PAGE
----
Radical harm reduction: coming out from under the radar

A photo of cups
Clients at the Art Manuel House managed alcohol program get a pre-measured amount of alcohol at regular intervals. (photo credit: Ashley Wettlaufer)

The practice of providing alcohol to people with severe alcohol dependence is a complex and sometimes controversial approach to harm-reduction, and it’s one that many communities in Canada have tried—some very publically and some quietly under the radar. These programs which give alcohol in measured, regular doses throughout the day, usually along with housing and other supports, are known as Managed Alcohol Programs, or MAPs.

For the first time, a peer-reviewed journal has compiled the largest collection of peer-reviewed articles on MAPs that aims to bring this radical harm-reduction strategy out into the open and shed light on how, in their different forms, they contribute to the health and well-being of participants.

This special issue of Drug and Alcohol Review features four papers by researchers at the University of Victoria’s Canadian Institute for Substance Use Research (CISUR, formerly CARBC) from the Canadian Managed Alcohol Program Study(CMAPS), which looks at data from approximately 380 individual MAP participants and controls across the country—the largest study ever conducted.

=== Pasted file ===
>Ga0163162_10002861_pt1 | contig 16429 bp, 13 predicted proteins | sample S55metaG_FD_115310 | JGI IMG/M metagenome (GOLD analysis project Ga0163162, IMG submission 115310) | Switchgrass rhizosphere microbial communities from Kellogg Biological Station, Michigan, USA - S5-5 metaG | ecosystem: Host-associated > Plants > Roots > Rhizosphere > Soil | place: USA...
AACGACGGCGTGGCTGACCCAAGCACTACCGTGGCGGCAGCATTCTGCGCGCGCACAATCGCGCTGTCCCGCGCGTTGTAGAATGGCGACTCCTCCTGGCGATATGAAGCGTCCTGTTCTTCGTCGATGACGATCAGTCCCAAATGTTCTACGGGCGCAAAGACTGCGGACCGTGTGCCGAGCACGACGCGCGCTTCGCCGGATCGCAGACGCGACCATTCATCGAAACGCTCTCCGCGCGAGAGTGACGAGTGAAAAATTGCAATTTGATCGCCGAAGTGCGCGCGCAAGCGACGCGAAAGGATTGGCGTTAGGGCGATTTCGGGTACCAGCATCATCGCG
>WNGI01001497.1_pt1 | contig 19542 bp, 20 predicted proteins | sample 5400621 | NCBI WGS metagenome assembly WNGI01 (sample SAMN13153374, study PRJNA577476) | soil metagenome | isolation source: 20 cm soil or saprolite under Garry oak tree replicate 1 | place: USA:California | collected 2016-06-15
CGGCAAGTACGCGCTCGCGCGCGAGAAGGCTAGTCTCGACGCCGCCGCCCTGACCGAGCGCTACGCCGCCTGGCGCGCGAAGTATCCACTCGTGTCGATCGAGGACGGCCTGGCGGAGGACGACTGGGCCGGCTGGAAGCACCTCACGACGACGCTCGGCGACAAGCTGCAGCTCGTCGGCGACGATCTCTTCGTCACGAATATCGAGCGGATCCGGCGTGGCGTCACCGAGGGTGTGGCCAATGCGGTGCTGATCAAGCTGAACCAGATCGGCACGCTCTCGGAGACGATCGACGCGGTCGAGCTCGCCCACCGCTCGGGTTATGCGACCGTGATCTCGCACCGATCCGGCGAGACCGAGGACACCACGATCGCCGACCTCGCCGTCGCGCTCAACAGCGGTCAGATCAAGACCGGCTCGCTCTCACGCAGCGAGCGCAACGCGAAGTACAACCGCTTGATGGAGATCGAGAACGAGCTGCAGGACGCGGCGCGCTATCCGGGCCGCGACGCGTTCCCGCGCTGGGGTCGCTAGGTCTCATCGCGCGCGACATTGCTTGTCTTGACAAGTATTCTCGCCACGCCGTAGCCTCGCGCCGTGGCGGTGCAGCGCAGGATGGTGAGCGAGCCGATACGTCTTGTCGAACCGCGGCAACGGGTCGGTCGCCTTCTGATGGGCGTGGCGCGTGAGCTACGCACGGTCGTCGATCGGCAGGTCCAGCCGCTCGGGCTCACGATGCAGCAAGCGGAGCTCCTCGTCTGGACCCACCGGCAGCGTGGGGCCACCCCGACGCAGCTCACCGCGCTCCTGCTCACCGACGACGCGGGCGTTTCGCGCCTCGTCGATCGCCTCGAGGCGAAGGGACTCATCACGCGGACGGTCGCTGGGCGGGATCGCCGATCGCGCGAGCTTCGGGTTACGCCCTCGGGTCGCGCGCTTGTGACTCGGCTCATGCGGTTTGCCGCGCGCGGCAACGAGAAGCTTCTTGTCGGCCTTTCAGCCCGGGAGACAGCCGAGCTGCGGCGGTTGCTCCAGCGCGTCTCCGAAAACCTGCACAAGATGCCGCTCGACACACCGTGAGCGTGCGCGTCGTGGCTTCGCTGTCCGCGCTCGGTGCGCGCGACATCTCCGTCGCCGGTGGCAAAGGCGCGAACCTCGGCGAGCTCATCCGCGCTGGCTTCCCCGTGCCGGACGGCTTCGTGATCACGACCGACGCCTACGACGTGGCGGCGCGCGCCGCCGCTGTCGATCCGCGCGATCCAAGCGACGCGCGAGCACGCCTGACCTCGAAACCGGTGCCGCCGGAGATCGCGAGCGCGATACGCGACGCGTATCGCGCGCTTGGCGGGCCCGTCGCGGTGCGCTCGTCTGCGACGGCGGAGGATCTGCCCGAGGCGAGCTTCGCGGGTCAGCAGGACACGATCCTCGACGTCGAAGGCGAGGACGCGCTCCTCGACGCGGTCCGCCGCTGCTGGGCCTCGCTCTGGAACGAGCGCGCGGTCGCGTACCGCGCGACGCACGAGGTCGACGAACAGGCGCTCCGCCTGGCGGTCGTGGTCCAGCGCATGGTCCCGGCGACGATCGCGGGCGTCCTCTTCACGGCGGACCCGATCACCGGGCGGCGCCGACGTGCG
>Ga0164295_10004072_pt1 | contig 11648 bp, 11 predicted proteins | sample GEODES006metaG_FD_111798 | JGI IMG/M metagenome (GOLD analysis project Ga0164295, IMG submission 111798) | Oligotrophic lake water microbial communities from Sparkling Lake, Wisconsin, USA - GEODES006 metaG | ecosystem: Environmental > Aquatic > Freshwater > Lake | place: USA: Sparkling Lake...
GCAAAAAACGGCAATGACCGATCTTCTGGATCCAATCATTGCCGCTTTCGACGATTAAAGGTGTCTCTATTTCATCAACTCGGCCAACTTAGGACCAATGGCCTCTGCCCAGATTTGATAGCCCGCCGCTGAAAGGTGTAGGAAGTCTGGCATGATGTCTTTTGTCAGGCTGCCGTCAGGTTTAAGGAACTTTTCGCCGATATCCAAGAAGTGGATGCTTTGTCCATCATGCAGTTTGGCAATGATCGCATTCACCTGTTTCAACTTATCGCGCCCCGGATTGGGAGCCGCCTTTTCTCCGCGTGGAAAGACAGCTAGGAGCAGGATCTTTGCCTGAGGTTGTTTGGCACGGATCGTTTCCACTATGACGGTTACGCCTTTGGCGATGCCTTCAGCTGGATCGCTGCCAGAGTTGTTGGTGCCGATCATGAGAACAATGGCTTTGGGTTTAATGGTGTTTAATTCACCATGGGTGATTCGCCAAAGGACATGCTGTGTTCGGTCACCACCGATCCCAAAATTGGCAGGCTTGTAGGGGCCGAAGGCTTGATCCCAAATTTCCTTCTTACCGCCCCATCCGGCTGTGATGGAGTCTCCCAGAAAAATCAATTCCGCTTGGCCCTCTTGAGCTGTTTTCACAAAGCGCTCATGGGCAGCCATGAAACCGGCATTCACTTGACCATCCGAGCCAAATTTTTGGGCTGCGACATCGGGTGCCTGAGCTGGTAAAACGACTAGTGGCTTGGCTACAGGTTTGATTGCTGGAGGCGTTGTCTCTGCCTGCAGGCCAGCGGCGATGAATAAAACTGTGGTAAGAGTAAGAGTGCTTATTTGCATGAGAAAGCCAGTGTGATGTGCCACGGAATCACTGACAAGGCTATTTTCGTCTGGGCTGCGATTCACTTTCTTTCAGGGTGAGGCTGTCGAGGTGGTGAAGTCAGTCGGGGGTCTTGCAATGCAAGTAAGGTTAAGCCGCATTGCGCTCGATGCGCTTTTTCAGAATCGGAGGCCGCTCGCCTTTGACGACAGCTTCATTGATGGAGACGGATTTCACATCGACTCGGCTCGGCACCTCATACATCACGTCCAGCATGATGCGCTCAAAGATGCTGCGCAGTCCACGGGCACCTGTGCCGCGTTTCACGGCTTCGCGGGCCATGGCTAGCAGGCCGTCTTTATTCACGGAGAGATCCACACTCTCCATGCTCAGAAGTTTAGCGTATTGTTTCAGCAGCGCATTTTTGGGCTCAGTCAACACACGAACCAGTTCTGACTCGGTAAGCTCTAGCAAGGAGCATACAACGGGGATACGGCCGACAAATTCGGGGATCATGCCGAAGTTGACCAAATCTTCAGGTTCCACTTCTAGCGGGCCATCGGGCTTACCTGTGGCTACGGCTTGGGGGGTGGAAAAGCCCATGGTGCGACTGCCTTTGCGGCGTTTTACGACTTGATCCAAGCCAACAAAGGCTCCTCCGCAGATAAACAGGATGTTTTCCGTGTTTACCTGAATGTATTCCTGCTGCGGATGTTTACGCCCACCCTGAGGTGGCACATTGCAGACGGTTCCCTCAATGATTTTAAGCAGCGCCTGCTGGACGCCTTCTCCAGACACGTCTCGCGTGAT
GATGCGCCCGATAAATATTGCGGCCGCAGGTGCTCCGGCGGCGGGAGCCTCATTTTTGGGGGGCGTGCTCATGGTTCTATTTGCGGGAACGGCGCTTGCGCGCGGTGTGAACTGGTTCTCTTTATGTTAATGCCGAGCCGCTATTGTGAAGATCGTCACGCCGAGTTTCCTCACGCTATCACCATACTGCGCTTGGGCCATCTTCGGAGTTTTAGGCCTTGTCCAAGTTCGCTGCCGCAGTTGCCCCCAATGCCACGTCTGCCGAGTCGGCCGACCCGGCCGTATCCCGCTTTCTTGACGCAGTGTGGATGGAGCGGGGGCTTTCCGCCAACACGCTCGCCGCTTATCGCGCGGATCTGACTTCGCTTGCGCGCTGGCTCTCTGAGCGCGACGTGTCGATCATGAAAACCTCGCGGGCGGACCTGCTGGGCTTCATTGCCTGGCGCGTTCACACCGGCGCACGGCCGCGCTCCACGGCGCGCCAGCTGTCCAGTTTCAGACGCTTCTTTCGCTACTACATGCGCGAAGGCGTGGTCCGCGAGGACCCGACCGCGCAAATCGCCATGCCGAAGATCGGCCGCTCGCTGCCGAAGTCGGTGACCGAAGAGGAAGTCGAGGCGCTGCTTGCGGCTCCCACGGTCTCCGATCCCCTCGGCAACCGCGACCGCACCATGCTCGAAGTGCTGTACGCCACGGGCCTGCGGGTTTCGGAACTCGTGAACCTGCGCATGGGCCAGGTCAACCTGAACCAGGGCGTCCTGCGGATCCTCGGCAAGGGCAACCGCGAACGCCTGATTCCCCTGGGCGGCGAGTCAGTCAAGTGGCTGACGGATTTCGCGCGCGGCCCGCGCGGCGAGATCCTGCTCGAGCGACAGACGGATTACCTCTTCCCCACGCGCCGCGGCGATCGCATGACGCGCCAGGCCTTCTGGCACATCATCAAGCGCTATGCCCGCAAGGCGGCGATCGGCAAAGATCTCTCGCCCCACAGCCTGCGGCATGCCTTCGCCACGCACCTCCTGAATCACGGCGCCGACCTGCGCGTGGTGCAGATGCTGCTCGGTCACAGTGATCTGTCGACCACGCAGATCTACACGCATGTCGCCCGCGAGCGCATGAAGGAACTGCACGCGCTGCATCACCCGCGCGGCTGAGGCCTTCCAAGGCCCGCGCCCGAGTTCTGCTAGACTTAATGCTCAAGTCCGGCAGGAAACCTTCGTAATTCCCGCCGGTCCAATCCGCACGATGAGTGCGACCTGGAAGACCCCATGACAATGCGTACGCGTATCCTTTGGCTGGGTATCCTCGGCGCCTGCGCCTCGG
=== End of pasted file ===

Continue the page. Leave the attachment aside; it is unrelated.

The issue’s co-editors, CMAPS principal investigators Bernie Pauly and Tim Stockwell of UVic, say this represents the most significant publication of findings related to MAPs and is a significant step forward in developing knowledge to inform best policies and practices around MAPs. *

“It’s intended to stimulate debate and focus future research on strategies to improve outcomes for this vulnerable and often under-serviced population,” Stockwell and Pauly write in the editorial accompanying the research findings.

The work highlights the diversity of MAPs across Canada. Pauly’s paper looks at 13 MAPs and found that they all had a common goal of preserving dignity and reducing harms of drinking while increasing access to housing, health services and cultural connections. However, they varied widely in how they were implemented, who was eligible to participate, whether permanent housing was provided and if a gendered lens or Indigenous worldviews informed program development and delivery.

“The initial results are promising in reducing acute and social harms as well as economic costs,” says Pauly. But more research is needed on long term chronic harms. We also need to take a closer look at how we can better provide culturally appropriate care to Indigenous people and more relevant services for women.”

Read the full media release from UVic Communications.

Read the story in the Ring.

The CMAPS study and its findings were covered by many outlets, including CBC News, Canadian Press, and the Vancouver Sun.